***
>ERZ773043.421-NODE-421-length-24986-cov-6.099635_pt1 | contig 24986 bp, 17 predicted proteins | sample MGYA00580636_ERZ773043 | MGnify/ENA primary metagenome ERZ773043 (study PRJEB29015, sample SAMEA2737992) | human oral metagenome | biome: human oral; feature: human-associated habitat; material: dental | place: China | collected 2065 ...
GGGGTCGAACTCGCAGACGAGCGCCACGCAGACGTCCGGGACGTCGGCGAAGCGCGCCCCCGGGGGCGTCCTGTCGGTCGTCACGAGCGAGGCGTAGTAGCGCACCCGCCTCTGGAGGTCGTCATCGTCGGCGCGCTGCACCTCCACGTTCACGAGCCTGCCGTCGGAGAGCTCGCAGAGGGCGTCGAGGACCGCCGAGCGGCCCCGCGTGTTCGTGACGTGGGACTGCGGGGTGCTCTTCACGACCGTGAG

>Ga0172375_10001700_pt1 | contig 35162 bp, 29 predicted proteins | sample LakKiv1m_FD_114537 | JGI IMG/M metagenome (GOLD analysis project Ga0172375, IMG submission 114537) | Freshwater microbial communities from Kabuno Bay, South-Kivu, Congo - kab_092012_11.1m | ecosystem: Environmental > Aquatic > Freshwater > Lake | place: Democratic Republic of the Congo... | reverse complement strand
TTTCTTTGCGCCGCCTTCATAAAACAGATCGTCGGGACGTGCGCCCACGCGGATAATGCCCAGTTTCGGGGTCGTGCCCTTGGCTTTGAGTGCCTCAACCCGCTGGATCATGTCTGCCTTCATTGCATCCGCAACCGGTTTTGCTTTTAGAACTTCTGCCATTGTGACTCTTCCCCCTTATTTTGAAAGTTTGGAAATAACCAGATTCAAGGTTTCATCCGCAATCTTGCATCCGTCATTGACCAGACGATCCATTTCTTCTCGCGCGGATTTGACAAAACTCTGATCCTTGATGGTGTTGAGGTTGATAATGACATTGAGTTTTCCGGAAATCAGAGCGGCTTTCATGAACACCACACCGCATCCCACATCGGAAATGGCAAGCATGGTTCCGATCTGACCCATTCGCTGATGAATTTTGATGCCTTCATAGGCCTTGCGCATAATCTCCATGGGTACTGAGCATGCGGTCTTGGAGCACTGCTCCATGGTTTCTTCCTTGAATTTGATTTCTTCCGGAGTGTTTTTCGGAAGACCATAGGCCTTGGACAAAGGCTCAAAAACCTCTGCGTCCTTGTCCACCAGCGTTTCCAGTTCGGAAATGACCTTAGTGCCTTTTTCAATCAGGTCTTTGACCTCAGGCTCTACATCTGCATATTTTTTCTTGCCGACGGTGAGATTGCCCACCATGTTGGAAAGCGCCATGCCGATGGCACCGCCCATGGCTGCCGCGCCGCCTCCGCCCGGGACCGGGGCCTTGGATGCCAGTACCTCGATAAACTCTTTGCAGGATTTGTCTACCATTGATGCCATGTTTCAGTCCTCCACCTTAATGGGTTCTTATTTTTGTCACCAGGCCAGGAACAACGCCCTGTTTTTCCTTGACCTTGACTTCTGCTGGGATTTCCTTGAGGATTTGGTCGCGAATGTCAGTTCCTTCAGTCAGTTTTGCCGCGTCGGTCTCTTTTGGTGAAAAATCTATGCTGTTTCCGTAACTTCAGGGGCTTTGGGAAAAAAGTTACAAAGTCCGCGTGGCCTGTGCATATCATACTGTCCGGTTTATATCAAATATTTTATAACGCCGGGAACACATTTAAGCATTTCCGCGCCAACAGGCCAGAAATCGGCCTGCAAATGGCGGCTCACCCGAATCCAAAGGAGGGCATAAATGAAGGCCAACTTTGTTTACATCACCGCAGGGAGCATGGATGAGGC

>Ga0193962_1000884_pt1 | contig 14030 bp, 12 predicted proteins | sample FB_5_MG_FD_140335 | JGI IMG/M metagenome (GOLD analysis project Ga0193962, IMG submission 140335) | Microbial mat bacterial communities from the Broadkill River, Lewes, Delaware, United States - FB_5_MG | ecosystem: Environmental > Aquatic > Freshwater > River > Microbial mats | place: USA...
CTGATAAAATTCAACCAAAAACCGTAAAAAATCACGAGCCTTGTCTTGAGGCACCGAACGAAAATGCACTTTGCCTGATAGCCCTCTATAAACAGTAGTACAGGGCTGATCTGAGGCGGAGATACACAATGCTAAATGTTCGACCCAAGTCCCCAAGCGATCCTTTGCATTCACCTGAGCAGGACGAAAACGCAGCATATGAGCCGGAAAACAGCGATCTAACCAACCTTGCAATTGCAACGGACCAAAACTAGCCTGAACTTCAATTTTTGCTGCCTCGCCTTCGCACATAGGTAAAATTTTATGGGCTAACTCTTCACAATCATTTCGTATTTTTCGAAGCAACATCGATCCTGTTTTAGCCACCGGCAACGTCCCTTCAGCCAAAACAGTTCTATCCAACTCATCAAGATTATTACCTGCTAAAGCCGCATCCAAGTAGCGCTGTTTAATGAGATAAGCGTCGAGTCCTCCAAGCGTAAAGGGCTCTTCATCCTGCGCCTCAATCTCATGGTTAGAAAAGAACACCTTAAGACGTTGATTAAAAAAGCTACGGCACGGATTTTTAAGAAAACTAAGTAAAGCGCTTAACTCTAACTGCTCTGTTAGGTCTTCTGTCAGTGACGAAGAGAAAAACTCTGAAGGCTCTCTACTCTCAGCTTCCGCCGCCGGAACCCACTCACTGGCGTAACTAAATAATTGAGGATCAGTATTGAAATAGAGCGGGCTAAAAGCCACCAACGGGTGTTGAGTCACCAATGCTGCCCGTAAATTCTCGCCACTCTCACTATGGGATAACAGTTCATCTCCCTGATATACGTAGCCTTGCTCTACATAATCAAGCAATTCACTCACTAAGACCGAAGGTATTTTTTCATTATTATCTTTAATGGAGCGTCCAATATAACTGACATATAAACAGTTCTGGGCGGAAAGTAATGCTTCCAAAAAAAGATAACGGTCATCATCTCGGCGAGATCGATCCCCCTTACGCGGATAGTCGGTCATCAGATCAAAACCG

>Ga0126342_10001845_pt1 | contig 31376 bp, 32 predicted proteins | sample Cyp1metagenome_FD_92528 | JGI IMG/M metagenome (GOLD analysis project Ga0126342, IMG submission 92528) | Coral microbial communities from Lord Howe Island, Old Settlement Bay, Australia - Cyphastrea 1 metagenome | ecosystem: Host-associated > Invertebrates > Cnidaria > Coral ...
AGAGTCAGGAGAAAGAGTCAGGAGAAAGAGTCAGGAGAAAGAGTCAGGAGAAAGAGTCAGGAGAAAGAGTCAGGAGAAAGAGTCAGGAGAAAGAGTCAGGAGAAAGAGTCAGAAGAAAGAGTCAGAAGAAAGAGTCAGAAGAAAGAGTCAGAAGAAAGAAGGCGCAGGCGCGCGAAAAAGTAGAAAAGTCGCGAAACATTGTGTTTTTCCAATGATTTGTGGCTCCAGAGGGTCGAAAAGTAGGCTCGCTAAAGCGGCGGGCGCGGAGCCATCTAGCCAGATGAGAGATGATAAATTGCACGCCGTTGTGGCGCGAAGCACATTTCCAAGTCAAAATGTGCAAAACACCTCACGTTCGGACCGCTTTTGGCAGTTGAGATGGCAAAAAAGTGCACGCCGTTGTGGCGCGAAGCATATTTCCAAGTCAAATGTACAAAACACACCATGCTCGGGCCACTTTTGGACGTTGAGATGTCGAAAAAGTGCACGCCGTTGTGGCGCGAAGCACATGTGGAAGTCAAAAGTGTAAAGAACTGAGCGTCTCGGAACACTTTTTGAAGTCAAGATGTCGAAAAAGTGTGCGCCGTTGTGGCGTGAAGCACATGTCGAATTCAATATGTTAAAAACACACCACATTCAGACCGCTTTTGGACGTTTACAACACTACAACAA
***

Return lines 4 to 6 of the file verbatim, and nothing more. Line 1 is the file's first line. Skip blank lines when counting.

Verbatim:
TTTCTTTGCGCCGCCTTCATAAAACAGATCGTCGGGACGTGCGCCCACGCGGATAATGCCCAGTTTCGGGGTCGTGCCCTTGGCTTTGAGTGCCTCAACCCGCTGGATCATGTCTGCCTTCATTGCATCCGCAACCGGTTTTGCTTTTAGAACTTCTGCCATTGTGACTCTTCCCCCTTATTTTGAAAGTTTGGAAATAACCAGATTCAAGGTTTCATCCGCAATCTTGCATCCGTCATTGACCAGACGATCCATTTCTTCTCGCGCGGATTTGACAAAACTCTGATCCTTGATGGTGTTGAGGTTGATAATGACATTGAGTTTTCCGGAAATCAGAGCGGCTTTCATGAACACCACACCGCATCCCACATCGGAAATGGCAAGCATGGTTCCGATCTGACCCATTCGCTGATGAATTTTGATGCCTTCATAGGCCTTGCGCATAATCTCCATGGGTACTGAGCATGCGGTCTTGGAGCACTGCTCCATGGTTTCTTCCTTGAATTTGATTTCTTCCGGAGTGTTTTTCGGAAGACCATAGGCCTTGGACAAAGGCTCAAAAACCTCTGCGTCCTTGTCCACCAGCGTTTCCAGTTCGGAAATGACCTTAGTGCCTTTTTCAATCAGGTCTTTGACCTCAGGCTCTACATCTGCATATTTTTTCTTGCCGACGGTGAGATTGCCCACCATGTTGGAAAGCGCCATGCCGATGGCACCGCCCATGGCTGCCGCGCCGCCTCCGCCCGGGACCGGGGCCTTGGATGCCAGTACCTCGATAAACTCTTTGCAGGATTTGTCTACCATTGATGCCATGTTTCAGTCCTCCACCTTAATGGGTTCTTATTTTTGTCACCAGGCCAGGAACAACGCCCTGTTTTTCCTTGACCTTGACTTCTGCTGGGATTTCCTTGAGGATTTGGTCGCGAATGTCAGTTCCTTCAGTCAGTTTTGCCGCGTCGGTCTCTTTTGGTGAAAAATCTATGCTGTTTCCGTAACTTCAGGGGCTTTGGGAAAAAAGTTACAAAGTCCGCGTGGCCTGTGCATATCATACTGTCCGGTTTATATCAAATATTTTATAACGCCGGGAACACATTTAAGCATTTCCGCGCCAACAGGCCAGAAATCGGCCTGCAAATGGCGGCTCACCCGAATCCAAAGGAGGGCATAAATGAAGGCCAACTTTGTTTACATCACCGCAGGGAGCATGGATGAGGC

>Ga0193962_1000884_pt1 | contig 14030 bp, 12 predicted proteins | sample FB_5_MG_FD_140335 | JGI IMG/M metagenome (GOLD analysis project Ga0193962, IMG submission 140335) | Microbial mat bacterial communities from the Broadkill River, Lewes, Delaware, United States - FB_5_MG | ecosystem: Environmental > Aquatic > Freshwater > River > Microbial mats | place: USA...
CTGATAAAATTCAACCAAAAACCGTAAAAAATCACGAGCCTTGTCTTGAGGCACCGAACGAAAATGCACTTTGCCTGATAGCCCTCTATAAACAGTAGTACAGGGCTGATCTGAGGCGGAGATACACAATGCTAAATGTTCGACCCAAGTCCCCAAGCGATCCTTTGCATTCACCTGAGCAGGACGAAAACGCAGCATATGAGCCGGAAAACAGCGATCTAACCAACCTTGCAATTGCAACGGACCAAAACTAGCCTGAACTTCAATTTTTGCTGCCTCGCCTTCGCACATAGGTAAAATTTTATGGGCTAACTCTTCACAATCATTTCGTATTTTTCGAAGCAACATCGATCCTGTTTTAGCCACCGGCAACGTCCCTTCAGCCAAAACAGTTCTATCCAACTCATCAAGATTATTACCTGCTAAAGCCGCATCCAAGTAGCGCTGTTTAATGAGATAAGCGTCGAGTCCTCCAAGCGTAAAGGGCTCTTCATCCTGCGCCTCAATCTCATGGTTAGAAAAGAACACCTTAAGACGTTGATTAAAAAAGCTACGGCACGGATTTTTAAGAAAACTAAGTAAAGCGCTTAACTCTAACTGCTCTGTTAGGTCTTCTGTCAGTGACGAAGAGAAAAACTCTGAAGGCTCTCTACTCTCAGCTTCCGCCGCCGGAACCCACTCACTGGCGTAACTAAATAATTGAGGATCAGTATTGAAATAGAGCGGGCTAAAAGCCACCAACGGGTGTTGAGTCACCAATGCTGCCCGTAAATTCTCGCCACTCTCACTATGGGATAACAGTTCATCTCCCTGATATACGTAGCCTTGCTCTACATAATCAAGCAATTCACTCACTAAGACCGAAGGTATTTTTTCATTATTATCTTTAATGGAGCGTCCAATATAACTGACATATAAACAGTTCTGGGCGGAAAGTAATGCTTCCAAAAAAAGATAACGGTCATCATCTCGGCGAGATCGATCCCCCTTACGCGGATAGTCGGTCATCAGATCAAAACCG